FIVE ALPHA INTERFERON NDAs NOW PENDING AT FDA INCLUDE FOUR FROM SCHERING, ONE FROM ROCHE; SCHERING EXPECTS FURTHER SUBMISSIONS IN NEXT FEW MONTHS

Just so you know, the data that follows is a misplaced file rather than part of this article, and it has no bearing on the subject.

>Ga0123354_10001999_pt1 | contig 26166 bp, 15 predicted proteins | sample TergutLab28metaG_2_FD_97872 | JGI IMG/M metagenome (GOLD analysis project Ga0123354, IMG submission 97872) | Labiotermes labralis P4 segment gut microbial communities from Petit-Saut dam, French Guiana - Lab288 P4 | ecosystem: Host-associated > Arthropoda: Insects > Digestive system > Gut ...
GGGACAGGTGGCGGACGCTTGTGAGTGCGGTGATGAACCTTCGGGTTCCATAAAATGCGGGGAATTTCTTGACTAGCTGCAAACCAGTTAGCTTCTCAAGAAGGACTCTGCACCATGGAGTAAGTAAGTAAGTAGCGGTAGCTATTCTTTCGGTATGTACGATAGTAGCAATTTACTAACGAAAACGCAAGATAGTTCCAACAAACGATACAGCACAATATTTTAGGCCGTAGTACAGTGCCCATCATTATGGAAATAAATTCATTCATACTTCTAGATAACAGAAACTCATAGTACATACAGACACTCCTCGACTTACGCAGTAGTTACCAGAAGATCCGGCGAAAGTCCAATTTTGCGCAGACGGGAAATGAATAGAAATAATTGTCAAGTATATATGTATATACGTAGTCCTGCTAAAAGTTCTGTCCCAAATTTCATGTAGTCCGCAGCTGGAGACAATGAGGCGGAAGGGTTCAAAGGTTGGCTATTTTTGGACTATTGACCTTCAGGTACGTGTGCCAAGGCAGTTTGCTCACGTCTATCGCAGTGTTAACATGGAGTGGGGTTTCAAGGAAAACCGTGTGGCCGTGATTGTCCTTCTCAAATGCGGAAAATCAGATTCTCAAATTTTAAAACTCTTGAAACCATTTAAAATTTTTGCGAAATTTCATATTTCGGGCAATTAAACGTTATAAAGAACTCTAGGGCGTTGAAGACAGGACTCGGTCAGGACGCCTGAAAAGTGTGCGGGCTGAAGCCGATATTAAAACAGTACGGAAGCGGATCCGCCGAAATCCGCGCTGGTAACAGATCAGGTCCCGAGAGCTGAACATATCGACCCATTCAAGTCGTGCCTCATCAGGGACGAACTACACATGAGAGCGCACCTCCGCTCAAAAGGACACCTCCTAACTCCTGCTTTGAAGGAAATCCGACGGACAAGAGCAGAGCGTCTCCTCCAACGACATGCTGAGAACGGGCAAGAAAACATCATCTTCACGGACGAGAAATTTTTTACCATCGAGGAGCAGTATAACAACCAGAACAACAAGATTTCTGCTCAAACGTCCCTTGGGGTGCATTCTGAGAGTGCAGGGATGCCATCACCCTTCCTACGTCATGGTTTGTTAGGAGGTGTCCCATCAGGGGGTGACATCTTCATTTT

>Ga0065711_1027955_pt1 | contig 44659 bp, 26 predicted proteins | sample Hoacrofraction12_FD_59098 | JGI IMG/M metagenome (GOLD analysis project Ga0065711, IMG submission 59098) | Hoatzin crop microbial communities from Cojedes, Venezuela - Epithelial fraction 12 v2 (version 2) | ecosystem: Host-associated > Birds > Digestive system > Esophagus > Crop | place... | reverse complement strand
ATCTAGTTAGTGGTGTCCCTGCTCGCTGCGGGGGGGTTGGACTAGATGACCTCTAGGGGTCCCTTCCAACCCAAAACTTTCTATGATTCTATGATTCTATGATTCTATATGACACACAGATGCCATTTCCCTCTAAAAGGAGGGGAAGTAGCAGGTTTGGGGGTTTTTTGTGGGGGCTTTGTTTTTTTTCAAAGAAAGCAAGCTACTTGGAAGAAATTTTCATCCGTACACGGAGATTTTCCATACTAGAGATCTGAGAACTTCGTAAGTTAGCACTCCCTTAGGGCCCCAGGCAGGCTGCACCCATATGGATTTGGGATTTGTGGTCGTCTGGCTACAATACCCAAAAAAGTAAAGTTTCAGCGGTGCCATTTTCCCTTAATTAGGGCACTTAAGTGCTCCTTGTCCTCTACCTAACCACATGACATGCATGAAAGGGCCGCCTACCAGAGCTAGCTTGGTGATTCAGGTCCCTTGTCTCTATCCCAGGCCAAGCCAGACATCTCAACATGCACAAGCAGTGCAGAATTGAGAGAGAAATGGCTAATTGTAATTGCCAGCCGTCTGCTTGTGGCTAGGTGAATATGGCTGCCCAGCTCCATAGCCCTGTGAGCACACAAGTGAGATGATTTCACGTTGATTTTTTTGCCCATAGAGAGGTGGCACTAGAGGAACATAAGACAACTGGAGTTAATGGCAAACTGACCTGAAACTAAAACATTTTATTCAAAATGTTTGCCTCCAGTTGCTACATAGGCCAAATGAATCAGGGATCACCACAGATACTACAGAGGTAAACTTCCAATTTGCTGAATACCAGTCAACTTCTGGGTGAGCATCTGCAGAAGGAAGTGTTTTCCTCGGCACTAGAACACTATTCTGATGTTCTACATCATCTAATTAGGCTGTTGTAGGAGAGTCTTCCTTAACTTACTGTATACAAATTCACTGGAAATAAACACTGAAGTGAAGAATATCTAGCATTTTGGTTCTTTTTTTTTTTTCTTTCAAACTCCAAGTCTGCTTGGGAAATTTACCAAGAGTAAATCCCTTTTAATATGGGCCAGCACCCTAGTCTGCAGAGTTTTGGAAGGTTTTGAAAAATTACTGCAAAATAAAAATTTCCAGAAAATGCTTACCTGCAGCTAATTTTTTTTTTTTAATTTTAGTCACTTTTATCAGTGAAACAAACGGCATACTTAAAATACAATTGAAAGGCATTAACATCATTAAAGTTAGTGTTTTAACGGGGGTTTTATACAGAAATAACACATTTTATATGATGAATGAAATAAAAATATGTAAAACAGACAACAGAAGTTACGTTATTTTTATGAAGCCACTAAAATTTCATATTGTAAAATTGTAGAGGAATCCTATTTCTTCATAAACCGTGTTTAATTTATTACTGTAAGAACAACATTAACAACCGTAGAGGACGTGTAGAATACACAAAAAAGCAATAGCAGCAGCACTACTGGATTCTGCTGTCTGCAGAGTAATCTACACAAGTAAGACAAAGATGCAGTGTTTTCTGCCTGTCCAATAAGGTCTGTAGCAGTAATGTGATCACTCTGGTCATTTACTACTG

There are at least five separate NDAs for alpha interferon pending at FDA following recent submissions by Roche and Schering-Plough. At an Oct. 29 analysts' meeting in London, Schering-Plough announced its most recent NDA submission was for use of alpha interferon in the treatment of malignant melonoma. The company previously submitted two alpha interferon NDA applications at the end of 1983, for the treatment of Kaposi's sarcoma and multiple melonoma. Last May, the firm filed an alpha interferon NDA in the antiviral area for the prophylaxis of the common cold. Roche, which began clinical trials in January 1981, approximately one year before Schering, has also reached the NDA stage with its alpha interferon for cancer indications. Like Schering, Roche has tested its interferon in the treatment of Kaposi's sarcoma. The May 5, 1983 issue of the New England Journal of Medicine published a study conducted by Memorial Sloan-Kettering Cancer Center researchers in collaboration with Roche which found that of 12 Acquired Immune Deficiency Syndrome (AIDS) patients completing alpha interferon treatment, three were free of sarcoma symptoms 10 months later, two had tumors that shrank at least 50%, two had tumors that temporarily shrank at least 25% and four showed some tumor regression, Post-Patent Expiration Sales Of Garamycin Have Declined By Almost Half, Schering Says Schering-Plough Chairman, President and CEO Robert Luciano told the London analysts that "a variety of new alpha-2 studies -- moving toward combination therapies, earlier-stage uses, and uses for different indications -- are either underway or in the offing." He said Schering anticipates "filing for approval of several other indications in the months to come." Production of alpha interferon is one of Schering's primary projects. Luciano noted that the company is projecting capital spending of $165 mil., "concentrated in two major pharmaceutical projects -- a new development facility in Kenilworth, N.J., in the U.S., and a new interferon production plant in Ireland, which would be on-stream by mid-1985." Schering Exec VP-Administration Hugh D'Andrade added that company scientists in Union, N.J. "came through with a 40-fold improvement in interferon yields last year, enabling us to reduce our planned outlay for constructing our interferon production facility in Ireland by approximately one-half -- from $106 mil. to $50 mil." With respect to Schering's gamma interferon program with Suntory, D'Andrade said "early evidence suggests that gamma might provide superior activity against solid tumors, as compared to alpha-2 interferon." He noted that Schering is considering studying the compound in combination with alpha-2 in addition to exploring it as a separate entity. He said Schering is now conducting toxicology, formulation and stability studies and expects to begin clinicals in the first quarter of 1985. D'Andrade also noted biotechnology and immunology efforts underway at Schering's DNAX subsidiary. He said DNAX researchers have cloned and expressed a variety of proteins, including interleukin-3. In the allergy field, the firm has produced a binding factor "that regulates the production of the immunoglobulin IgE." He explained that the company's objective is to "identify and characterize substances that will regulate the amount of IgE produced, and thereby prevent the initiation of the allergic response." Among other compounds in development, Luciano mentioned Quazepam, a benzodiazepine sedative hypnotic for the treatment of insomina, which Schering expects to be approved in the U.S. in 1985. FDA's Drug Abuse Advisory Cmte. recommended Quazepam be placed in Schedule IV under the Controlled Substances Act when it reviewed the drug in April 1983. The cmte. concluded that the drug did not show lower abuse potential than other benzodiazepines. Luciano noted that clinical studies of Eulexin, an anti-androgen for the orally administered treatment of prostate cancer, are underway. Studies to evaluate the efficacy of Eulexin alone and in combination with other agents as an alternative to surgery or estrogen therapy include a combination study underway in Canada. Cooperative studies directed by the Natl. Cancer Institute are also scheduled to begin in the U.S. next month, Luciano said. In March, 1983, FDA's Oncologic Drugs Advisory Cmte. reviewed Eulexin data and recommended that an additional study in advanced prostatic cancer should be conducted. Schering-Plough VP-Investor Relations Ralph Golby gave analysts an overview of the company's sales performance by product line. The allergy, asthma, cough/cold products accounted for the largest portion of drug sales, $313 mil. Golby noted that for the first nine months of the year, sals for those products were up 6%. "If foreign exchange rates had been the same this year as they were last, sales would have been up 9%," Golby said. He explained that "as with many internatl. companies in the U.S., the reported results of Schering-Plough have been severely impacted by the unprecedented strength of the U.S. dollar." Golby reported that sales of dermatologics and antibiotics each accounted for $194 mil. in sales. Post-patent expiration sales of Garamycin have declined by almost half, Golby noted. The drug had "sales of over $250 mil. before the U.S. patent expiration" and now "accounts for just over $130 mil." He noted that although Netromycin is selling "very well in overseas markets," the company has been unsuccessful in achieving significant sales in the U.S. Netromycin was introduced in the U.S. in March 1983.
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